Cardiac Glycosides

Cardiac Glycosides


Alternate names

digoxin, kalanchoe, lily of the valley, Convallaria, oleander, Nerium, foxglove, digitalis, Star of Bethlehem, Ornithogalum, dogbane, Apocynum, desert rose, Adenium

Toxicity to pets

Cardiac glycosides are found as both natural flower/plant sources and as medications used in both human and veterinary medicine (e.g., digoxin, digitalis). Cardiac glycoside containing-plants have natural toxins specifically called cardenolides or bufadienolides. These poisons are called cardiac glycoside toxins, and they interfere directly with electrolyte balance within the heart muscle. The following plants are known to contain glycosides (please see specific plant for more information):

The level of poisoning – when either the plant form or medication form are ingested – varies with the particular plant, part of the plant, or milligram strength of the medication consumed. Clinical signs of cardiac glycoside poisoning include cardiovascular signs (e.g., abnormal heart rhythm and rate), electrolyte abnormalities (e.g., a life-threatening high potassium level), gastrointestinal signs (e.g., nausea, drooling, vomiting, etc.), or central nervous system signs (e.g., dilated pupils, tremors, seizures). In severe cases, an expensive antidote, digoxin-specific Fab fragments, can be used for severe, life-threatening cases.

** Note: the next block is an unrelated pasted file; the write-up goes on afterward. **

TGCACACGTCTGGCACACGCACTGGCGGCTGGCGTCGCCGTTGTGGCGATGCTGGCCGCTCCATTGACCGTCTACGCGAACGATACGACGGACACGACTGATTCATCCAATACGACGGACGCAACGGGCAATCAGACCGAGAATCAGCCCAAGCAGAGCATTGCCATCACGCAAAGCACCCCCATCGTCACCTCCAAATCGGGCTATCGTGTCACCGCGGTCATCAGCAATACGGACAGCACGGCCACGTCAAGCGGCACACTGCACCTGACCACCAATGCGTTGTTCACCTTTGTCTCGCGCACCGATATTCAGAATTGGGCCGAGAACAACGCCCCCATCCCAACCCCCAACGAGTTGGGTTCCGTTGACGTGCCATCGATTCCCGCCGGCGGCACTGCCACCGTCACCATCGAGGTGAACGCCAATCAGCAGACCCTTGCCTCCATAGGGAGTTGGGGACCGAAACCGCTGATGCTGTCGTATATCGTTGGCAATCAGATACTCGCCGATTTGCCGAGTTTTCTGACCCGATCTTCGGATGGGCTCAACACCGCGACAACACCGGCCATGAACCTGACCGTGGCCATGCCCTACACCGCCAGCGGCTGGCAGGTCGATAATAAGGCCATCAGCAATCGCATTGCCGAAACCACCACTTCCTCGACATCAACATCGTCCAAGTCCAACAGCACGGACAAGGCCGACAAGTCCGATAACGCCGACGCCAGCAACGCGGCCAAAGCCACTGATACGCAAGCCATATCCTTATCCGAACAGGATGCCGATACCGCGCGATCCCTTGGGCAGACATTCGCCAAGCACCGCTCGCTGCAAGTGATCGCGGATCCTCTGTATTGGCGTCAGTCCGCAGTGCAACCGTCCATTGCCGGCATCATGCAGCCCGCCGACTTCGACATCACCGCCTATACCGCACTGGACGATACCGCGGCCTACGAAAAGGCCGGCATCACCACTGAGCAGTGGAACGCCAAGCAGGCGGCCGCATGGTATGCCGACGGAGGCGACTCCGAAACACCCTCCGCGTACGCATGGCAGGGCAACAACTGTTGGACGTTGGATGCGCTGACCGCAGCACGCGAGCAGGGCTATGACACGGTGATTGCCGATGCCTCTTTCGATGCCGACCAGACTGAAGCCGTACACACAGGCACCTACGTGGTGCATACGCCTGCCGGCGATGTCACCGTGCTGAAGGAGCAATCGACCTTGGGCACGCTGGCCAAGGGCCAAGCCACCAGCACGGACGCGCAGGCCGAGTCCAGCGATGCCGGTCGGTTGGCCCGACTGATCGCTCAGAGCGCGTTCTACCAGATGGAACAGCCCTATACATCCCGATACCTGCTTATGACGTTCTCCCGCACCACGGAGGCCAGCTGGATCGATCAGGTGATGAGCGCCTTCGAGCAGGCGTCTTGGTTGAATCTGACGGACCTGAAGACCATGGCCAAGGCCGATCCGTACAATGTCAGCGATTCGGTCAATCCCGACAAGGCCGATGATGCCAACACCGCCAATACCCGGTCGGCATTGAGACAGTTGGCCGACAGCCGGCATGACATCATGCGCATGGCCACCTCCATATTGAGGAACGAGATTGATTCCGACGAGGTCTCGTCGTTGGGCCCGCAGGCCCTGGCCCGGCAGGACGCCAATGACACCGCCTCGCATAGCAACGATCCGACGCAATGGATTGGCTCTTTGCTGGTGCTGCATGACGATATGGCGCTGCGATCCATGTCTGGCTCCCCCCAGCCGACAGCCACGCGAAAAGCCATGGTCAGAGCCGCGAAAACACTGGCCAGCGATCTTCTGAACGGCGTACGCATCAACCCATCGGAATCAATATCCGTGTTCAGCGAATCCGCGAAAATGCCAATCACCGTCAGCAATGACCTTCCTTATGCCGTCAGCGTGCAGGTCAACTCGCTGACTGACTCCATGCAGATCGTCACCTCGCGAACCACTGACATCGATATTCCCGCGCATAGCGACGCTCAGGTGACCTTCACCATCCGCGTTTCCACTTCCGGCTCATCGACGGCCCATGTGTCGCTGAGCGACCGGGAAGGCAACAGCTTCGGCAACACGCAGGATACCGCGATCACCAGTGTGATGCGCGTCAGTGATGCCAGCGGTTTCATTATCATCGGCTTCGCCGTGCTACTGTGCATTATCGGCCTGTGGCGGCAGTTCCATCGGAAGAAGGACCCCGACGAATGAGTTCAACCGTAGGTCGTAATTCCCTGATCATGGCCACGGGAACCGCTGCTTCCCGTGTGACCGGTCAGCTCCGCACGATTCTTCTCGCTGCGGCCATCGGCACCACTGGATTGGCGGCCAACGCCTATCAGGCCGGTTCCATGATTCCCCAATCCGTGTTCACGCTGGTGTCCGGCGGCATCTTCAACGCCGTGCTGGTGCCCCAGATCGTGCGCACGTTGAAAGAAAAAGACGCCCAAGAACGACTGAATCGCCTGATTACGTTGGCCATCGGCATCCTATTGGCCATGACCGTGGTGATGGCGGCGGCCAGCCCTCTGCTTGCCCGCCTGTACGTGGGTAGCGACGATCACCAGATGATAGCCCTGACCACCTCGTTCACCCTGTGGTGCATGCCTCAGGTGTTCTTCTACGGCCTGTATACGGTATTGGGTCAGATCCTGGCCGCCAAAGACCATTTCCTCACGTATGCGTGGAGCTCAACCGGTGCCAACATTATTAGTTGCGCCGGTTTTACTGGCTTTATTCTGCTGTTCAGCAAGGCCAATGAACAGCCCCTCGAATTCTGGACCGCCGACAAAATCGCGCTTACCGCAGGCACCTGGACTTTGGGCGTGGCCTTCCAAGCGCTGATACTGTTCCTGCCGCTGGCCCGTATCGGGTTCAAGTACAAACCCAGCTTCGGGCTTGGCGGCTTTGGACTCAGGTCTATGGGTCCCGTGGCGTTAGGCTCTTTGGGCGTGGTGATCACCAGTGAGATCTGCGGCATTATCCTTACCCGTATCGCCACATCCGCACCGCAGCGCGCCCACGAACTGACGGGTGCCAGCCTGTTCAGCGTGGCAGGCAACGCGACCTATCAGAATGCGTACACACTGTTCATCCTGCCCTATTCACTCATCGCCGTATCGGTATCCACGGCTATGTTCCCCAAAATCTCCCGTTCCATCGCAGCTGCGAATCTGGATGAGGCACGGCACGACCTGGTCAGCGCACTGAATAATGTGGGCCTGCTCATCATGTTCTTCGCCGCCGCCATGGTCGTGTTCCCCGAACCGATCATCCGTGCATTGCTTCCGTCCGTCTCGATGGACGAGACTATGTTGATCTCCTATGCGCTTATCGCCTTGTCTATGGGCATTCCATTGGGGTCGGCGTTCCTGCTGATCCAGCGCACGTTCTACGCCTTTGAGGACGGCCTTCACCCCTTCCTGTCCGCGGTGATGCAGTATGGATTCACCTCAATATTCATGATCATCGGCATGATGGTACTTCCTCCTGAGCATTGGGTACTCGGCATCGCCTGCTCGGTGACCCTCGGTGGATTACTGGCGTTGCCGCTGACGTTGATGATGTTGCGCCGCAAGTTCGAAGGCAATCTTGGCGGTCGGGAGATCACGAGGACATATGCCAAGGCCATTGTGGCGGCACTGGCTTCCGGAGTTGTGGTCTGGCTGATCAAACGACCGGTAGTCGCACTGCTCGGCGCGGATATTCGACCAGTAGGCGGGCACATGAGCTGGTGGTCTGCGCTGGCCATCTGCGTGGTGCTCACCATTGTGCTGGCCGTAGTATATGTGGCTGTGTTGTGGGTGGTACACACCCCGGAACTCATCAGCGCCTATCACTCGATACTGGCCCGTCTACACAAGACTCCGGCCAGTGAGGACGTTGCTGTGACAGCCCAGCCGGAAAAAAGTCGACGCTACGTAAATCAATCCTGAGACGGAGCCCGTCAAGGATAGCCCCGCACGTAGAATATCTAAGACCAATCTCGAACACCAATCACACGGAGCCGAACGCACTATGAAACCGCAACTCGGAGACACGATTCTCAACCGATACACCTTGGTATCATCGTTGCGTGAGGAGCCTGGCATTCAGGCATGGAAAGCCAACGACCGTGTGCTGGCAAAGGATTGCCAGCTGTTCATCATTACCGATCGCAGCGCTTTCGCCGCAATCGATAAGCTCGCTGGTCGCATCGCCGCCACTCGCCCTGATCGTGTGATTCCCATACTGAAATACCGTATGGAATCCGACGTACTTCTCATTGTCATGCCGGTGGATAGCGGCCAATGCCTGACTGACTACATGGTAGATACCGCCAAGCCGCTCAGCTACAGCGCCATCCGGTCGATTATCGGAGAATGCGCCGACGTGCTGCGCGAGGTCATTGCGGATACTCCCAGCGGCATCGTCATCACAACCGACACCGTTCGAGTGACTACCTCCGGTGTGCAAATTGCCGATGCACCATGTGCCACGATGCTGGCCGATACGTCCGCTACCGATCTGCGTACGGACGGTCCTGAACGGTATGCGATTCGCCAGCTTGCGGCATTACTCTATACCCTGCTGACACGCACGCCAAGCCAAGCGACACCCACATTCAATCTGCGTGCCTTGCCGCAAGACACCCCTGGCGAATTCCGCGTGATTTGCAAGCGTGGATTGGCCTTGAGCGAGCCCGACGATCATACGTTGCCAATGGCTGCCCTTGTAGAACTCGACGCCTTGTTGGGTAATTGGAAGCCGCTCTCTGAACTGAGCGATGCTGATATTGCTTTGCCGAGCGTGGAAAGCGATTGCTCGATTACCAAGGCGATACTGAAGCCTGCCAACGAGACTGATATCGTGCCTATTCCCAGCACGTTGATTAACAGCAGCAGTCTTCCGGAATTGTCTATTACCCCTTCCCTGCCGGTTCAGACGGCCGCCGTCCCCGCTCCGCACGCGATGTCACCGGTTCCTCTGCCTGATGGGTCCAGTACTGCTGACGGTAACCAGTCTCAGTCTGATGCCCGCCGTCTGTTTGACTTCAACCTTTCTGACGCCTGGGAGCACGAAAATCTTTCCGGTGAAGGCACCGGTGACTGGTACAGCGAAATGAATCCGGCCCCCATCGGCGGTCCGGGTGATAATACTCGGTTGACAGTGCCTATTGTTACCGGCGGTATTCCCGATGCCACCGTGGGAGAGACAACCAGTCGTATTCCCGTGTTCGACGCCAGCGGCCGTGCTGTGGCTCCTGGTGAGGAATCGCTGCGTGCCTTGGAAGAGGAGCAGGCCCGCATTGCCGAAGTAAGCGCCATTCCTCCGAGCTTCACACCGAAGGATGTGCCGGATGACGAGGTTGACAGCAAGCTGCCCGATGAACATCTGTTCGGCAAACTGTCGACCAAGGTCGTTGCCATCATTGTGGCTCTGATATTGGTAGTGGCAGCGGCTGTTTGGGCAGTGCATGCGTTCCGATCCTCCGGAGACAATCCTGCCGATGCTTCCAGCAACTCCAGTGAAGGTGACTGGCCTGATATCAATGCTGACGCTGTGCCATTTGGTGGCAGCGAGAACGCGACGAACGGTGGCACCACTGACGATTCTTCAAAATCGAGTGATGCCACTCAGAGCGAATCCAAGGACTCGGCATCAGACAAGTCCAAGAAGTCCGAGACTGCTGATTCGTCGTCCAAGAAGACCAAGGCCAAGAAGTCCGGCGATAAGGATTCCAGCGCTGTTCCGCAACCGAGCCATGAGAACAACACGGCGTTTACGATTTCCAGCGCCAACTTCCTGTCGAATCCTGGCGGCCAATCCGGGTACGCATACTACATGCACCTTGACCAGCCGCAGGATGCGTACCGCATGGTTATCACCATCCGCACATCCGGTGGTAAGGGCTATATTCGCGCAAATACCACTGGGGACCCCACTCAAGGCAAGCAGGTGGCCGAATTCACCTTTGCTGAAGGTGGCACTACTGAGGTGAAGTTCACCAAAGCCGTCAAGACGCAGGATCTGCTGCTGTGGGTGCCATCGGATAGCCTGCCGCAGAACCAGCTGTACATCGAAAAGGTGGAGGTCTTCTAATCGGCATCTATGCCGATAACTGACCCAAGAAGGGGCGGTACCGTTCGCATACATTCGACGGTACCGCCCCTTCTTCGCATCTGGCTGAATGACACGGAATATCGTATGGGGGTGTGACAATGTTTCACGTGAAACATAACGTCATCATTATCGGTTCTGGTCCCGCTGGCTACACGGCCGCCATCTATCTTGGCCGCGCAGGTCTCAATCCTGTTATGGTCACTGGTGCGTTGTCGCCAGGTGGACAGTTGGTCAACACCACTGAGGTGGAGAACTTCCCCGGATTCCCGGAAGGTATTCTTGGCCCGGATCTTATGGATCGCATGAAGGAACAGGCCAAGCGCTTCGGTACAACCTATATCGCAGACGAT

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      The content of this page is not veterinary advice. A number of factors (amount of substance ingested, size of the animal, allergies, etc.) determine what is toxic to a particular pet. If you think your pet has eaten something potentially toxic, call Pet Poison Helpline or seek immediate veterinary treatment.